The SGEIS report states 66 percent of New York’s Lake Erie waters and 17.6 percent of its Lake Ontario waters might be suitable for development. Industrial wind turbines would be sited within 10 miles of the Lake Erie shoreline and within one to two miles of the Lake Ontario shoreline. “The 70 by 30 goal will require a massive amount of land in scenic agricultural upstate towns whose right to zone for these industrial projects has been diminished,”said SOS President Pam Atwater.
“Residents are rising up in revolt against these projects. They are bringing forth lawsuits. So now Albany comes up with the idea to industrialize one of New York’s most attractive and economically important assets by placing industrial wind turbines a few miles offshore in the lakes. We have been fighting an onshore industrial wind project for many years on lake shore land and now the State is planning them in the Great Lakes. This is an all-out assault on Western New York from land, sea and air.”
Significant impacts include area-use conflicts that would result in the displacement of commercial and recreational vessels from fishing grounds, and/or displacement of fish from fishing grounds. Offshore wind energy may limit certain fishing practices, restrict access to fish, or displace fish from traditional fishing areas.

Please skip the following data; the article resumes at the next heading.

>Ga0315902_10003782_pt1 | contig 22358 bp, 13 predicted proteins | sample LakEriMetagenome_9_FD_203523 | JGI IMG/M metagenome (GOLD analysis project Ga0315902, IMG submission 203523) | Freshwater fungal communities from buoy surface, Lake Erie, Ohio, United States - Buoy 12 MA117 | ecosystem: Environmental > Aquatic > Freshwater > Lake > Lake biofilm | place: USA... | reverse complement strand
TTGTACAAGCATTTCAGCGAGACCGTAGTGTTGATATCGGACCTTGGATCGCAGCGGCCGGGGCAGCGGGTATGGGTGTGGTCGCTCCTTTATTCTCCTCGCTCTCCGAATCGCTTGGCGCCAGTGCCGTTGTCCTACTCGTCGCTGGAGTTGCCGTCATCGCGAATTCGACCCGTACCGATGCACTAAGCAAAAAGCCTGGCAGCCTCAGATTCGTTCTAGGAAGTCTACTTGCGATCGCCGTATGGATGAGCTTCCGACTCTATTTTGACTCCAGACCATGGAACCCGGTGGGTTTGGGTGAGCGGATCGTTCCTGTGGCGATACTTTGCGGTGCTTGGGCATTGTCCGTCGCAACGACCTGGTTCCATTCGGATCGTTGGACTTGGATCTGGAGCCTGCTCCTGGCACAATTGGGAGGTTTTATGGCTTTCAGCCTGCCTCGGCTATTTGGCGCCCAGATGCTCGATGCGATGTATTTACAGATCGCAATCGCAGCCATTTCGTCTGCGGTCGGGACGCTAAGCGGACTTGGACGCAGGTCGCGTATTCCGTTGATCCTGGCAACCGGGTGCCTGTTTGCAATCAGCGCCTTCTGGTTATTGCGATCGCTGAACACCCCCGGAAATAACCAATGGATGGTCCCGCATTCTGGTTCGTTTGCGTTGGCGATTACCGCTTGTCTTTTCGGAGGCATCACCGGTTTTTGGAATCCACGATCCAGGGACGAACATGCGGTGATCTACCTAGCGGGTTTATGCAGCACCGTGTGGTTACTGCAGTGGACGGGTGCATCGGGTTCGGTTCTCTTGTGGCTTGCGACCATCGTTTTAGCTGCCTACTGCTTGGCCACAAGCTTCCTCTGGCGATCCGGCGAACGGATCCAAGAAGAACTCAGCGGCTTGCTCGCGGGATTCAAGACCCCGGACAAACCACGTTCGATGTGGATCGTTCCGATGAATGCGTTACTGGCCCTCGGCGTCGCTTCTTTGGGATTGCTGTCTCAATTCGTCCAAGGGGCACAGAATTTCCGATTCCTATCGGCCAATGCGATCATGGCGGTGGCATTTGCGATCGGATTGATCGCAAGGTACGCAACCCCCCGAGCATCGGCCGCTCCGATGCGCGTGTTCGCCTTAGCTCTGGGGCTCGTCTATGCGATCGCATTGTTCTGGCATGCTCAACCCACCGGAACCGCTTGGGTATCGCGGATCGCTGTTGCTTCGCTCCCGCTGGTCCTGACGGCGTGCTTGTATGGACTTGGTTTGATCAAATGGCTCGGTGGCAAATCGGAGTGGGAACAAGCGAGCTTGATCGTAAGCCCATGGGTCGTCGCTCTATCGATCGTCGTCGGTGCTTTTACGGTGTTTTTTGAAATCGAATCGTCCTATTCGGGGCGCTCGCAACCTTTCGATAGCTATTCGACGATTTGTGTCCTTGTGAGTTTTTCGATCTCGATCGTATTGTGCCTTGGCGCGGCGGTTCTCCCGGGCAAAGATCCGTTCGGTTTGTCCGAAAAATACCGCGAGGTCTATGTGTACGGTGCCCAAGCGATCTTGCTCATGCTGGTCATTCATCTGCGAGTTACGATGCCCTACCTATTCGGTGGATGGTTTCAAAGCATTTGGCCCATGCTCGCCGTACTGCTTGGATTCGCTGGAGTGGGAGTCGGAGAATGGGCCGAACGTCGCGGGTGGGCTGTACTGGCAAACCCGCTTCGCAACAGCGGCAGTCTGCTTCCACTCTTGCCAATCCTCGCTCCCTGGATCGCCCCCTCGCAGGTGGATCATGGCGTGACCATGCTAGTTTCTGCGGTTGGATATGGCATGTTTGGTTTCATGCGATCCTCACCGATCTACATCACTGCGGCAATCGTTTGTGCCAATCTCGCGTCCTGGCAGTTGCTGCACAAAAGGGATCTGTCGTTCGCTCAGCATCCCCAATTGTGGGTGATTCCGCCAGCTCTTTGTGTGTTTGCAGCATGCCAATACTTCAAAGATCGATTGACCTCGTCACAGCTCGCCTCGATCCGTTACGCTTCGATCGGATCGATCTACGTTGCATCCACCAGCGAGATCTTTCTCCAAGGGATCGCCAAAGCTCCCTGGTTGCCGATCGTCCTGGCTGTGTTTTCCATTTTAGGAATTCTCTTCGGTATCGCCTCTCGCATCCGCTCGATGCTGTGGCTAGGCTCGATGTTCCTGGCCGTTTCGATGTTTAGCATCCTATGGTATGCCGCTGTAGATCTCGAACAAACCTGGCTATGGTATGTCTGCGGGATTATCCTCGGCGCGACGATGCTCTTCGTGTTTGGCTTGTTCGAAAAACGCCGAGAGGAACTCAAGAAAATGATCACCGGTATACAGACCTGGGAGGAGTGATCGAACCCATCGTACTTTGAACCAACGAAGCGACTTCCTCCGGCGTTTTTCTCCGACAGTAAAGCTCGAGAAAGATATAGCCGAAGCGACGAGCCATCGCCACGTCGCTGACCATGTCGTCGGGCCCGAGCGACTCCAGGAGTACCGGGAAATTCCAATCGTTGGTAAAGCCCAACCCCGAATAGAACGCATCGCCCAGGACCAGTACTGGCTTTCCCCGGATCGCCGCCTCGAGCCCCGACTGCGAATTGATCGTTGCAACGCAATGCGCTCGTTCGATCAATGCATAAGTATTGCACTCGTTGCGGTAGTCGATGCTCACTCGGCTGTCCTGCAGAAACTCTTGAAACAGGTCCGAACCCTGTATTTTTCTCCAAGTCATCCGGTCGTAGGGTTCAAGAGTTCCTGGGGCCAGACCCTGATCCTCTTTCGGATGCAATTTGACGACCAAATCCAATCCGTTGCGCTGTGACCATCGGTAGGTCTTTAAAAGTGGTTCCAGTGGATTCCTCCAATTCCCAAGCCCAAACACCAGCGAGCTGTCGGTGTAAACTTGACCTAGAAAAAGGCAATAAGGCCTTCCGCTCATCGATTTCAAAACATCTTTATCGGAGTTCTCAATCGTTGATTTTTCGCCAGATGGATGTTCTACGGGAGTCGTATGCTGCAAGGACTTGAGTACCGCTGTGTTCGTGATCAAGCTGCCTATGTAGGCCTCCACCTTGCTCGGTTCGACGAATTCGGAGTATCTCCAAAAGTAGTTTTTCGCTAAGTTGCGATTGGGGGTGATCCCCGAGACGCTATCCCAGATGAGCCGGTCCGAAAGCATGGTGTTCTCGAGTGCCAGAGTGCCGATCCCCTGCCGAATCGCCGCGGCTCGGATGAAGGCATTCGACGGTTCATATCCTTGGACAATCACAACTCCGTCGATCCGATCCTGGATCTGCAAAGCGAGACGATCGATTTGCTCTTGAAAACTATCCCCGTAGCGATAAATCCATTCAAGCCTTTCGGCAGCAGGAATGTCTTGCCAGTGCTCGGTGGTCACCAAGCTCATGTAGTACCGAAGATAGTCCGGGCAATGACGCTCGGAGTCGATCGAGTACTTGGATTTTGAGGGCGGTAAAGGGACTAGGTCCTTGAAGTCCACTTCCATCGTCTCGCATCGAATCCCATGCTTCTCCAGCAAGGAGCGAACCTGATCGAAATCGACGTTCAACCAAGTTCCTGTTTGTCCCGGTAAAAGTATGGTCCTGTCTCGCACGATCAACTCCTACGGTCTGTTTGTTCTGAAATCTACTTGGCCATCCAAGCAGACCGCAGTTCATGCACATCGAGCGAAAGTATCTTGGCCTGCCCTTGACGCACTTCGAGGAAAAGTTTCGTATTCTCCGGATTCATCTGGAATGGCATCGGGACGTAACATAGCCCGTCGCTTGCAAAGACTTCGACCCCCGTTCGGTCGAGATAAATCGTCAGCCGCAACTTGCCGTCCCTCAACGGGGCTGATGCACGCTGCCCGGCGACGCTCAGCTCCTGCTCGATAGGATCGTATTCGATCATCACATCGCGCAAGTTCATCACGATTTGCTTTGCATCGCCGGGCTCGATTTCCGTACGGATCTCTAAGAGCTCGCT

Proximity to the shoreline would create unavoidable visual impacts.There will be habitat impacts and bird and bat collisions. Although the SGEIS does concentrate on environmental issues, there are two significant technical issues pertinent to Great Lakes wind presented in the paper which must be overcome in order to achieve the goal of contributing tothe70 by 30 goal,according to SOS Energy Committee member Steve Royce, who researched both papers.
First, there are limitations in the size of commercial ships which can safely navigate the locks and waterways in and leading to the Great Lakes.Because of this limitation, only turbines less than 4 megawatts could be transported and installed, unless “development of a new or adapted fleet of construction vessels” is achieved. “A limit of four megawatts in turbine size may make development in the Great Lakes economically unfeasible.Larger turbines would be needed to justify any project in the Great Lakes,”said Royce.